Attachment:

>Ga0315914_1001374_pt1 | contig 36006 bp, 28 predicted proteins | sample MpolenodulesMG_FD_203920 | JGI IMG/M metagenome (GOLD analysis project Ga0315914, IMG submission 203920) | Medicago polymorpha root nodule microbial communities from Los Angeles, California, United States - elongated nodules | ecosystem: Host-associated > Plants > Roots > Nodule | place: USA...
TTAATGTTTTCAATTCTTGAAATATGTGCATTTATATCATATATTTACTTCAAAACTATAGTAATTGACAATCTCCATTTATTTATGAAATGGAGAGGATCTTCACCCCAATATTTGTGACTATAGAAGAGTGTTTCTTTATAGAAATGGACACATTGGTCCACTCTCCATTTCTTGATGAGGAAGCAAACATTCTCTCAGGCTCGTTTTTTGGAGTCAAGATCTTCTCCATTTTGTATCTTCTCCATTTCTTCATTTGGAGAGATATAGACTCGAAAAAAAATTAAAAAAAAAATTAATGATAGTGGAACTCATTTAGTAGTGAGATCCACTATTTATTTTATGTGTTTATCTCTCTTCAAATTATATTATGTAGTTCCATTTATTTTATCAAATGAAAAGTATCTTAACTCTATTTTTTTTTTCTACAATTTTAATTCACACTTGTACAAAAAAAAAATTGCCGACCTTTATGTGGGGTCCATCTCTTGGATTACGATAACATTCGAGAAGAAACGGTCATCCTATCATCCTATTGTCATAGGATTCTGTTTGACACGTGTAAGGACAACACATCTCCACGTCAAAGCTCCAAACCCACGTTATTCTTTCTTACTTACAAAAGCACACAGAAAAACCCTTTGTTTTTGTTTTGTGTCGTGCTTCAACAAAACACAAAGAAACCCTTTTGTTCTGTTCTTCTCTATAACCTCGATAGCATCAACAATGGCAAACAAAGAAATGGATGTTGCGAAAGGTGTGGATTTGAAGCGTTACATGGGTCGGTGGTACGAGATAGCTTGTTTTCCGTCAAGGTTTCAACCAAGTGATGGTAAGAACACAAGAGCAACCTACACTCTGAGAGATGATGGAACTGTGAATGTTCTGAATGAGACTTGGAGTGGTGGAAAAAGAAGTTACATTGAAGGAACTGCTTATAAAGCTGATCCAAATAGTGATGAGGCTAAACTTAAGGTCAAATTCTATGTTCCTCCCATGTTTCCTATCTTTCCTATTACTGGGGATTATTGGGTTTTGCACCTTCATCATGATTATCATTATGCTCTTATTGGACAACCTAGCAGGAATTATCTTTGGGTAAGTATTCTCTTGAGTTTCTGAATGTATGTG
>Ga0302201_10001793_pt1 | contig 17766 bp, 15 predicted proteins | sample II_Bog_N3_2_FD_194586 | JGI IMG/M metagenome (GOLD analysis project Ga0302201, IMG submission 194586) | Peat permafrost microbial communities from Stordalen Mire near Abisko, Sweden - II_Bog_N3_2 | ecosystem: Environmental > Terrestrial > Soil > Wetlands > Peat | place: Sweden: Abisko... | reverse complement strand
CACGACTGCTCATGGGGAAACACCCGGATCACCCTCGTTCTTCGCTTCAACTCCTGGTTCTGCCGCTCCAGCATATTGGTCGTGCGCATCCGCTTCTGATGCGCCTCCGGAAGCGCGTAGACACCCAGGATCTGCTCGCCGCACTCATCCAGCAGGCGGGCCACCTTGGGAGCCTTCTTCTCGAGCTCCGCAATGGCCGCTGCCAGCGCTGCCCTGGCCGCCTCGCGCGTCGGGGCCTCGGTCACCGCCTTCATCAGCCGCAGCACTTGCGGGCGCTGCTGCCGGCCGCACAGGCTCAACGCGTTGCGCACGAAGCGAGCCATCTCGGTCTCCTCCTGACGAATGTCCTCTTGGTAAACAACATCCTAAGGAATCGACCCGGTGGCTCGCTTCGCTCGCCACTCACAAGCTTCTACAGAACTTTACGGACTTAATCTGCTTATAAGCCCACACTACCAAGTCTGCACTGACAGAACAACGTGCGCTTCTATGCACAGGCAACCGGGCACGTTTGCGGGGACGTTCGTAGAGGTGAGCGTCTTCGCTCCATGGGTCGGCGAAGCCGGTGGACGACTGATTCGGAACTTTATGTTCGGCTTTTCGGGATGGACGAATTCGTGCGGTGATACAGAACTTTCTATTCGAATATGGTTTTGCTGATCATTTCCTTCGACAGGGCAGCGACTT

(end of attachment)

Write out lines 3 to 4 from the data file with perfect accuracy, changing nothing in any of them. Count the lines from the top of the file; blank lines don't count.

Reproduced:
>Ga0302201_10001793_pt1 | contig 17766 bp, 15 predicted proteins | sample II_Bog_N3_2_FD_194586 | JGI IMG/M metagenome (GOLD analysis project Ga0302201, IMG submission 194586) | Peat permafrost microbial communities from Stordalen Mire near Abisko, Sweden - II_Bog_N3_2 | ecosystem: Environmental > Terrestrial > Soil > Wetlands > Peat | place: Sweden: Abisko... | reverse complement strand
CACGACTGCTCATGGGGAAACACCCGGATCACCCTCGTTCTTCGCTTCAACTCCTGGTTCTGCCGCTCCAGCATATTGGTCGTGCGCATCCGCTTCTGATGCGCCTCCGGAAGCGCGTAGACACCCAGGATCTGCTCGCCGCACTCATCCAGCAGGCGGGCCACCTTGGGAGCCTTCTTCTCGAGCTCCGCAATGGCCGCTGCCAGCGCTGCCCTGGCCGCCTCGCGCGTCGGGGCCTCGGTCACCGCCTTCATCAGCCGCAGCACTTGCGGGCGCTGCTGCCGGCCGCACAGGCTCAACGCGTTGCGCACGAAGCGAGCCATCTCGGTCTCCTCCTGACGAATGTCCTCTTGGTAAACAACATCCTAAGGAATCGACCCGGTGGCTCGCTTCGCTCGCCACTCACAAGCTTCTACAGAACTTTACGGACTTAATCTGCTTATAAGCCCACACTACCAAGTCTGCACTGACAGAACAACGTGCGCTTCTATGCACAGGCAACCGGGCACGTTTGCGGGGACGTTCGTAGAGGTGAGCGTCTTCGCTCCATGGGTCGGCGAAGCCGGTGGACGACTGATTCGGAACTTTATGTTCGGCTTTTCGGGATGGACGAATTCGTGCGGTGATACAGAACTTTCTATTCGAATATGGTTTTGCTGATCATTTCCTTCGACAGGGCAGCGACTT